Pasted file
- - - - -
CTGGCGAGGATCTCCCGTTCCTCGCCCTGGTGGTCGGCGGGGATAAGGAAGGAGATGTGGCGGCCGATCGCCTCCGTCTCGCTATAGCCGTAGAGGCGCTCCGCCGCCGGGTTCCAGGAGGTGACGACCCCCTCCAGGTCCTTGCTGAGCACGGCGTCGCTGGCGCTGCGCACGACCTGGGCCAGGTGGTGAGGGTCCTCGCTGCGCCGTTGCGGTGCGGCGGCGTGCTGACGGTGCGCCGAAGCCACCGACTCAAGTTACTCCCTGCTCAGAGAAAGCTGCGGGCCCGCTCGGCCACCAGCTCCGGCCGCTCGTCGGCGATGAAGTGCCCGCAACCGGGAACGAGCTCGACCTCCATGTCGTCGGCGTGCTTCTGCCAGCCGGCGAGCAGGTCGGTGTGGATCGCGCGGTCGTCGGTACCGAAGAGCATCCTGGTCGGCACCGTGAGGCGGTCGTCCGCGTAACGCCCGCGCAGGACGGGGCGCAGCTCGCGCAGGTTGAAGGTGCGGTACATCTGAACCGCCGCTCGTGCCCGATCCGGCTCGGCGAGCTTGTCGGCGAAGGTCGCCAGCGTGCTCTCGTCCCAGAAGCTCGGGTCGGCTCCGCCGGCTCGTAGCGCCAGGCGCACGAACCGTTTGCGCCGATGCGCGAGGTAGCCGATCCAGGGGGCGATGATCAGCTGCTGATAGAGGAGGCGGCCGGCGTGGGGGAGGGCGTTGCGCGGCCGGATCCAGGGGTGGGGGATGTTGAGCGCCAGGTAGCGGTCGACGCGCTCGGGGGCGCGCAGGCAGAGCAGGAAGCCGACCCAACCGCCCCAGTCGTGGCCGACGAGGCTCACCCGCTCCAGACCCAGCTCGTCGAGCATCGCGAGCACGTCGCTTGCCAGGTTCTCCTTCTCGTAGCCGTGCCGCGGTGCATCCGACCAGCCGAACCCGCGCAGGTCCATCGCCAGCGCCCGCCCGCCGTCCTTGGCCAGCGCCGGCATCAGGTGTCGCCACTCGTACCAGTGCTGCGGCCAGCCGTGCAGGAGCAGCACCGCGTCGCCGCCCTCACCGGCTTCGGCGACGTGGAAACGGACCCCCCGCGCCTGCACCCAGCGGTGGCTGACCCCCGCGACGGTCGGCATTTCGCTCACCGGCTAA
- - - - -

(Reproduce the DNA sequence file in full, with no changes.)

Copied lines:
CTGGCGAGGATCTCCCGTTCCTCGCCCTGGTGGTCGGCGGGGATAAGGAAGGAGATGTGGCGGCCGATCGCCTCCGTCTCGCTATAGCCGTAGAGGCGCTCCGCCGCCGGGTTCCAGGAGGTGACGACCCCCTCCAGGTCCTTGCTGAGCACGGCGTCGCTGGCGCTGCGCACGACCTGGGCCAGGTGGTGAGGGTCCTCGCTGCGCCGTTGCGGTGCGGCGGCGTGCTGACGGTGCGCCGAAGCCACCGACTCAAGTTACTCCCTGCTCAGAGAAAGCTGCGGGCCCGCTCGGCCACCAGCTCCGGCCGCTCGTCGGCGATGAAGTGCCCGCAACCGGGAACGAGCTCGACCTCCATGTCGTCGGCGTGCTTCTGCCAGCCGGCGAGCAGGTCGGTGTGGATCGCGCGGTCGTCGGTACCGAAGAGCATCCTGGTCGGCACCGTGAGGCGGTCGTCCGCGTAACGCCCGCGCAGGACGGGGCGCAGCTCGCGCAGGTTGAAGGTGCGGTACATCTGAACCGCCGCTCGTGCCCGATCCGGCTCGGCGAGCTTGTCGGCGAAGGTCGCCAGCGTGCTCTCGTCCCAGAAGCTCGGGTCGGCTCCGCCGGCTCGTAGCGCCAGGCGCACGAACCGTTTGCGCCGATGCGCGAGGTAGCCGATCCAGGGGGCGATGATCAGCTGCTGATAGAGGAGGCGGCCGGCGTGGGGGAGGGCGTTGCGCGGCCGGATCCAGGGGTGGGGGATGTTGAGCGCCAGGTAGCGGTCGACGCGCTCGGGGGCGCGCAGGCAGAGCAGGAAGCCGACCCAACCGCCCCAGTCGTGGCCGACGAGGCTCACCCGCTCCAGACCCAGCTCGTCGAGCATCGCGAGCACGTCGCTTGCCAGGTTCTCCTTCTCGTAGCCGTGCCGCGGTGCATCCGACCAGCCGAACCCGCGCAGGTCCATCGCCAGCGCCCGCCCGCCGTCCTTGGCCAGCGCCGGCATCAGGTGTCGCCACTCGTACCAGTGCTGCGGCCAGCCGTGCAGGAGCAGCACCGCGTCGCCGCCCTCACCGGCTTCGGCGACGTGGAAACGGACCCCCCGCGCCTGCACCCAGCGGTGGCTGACCCCCGCGACGGTCGGCATTTCGCTCACCGGCTAA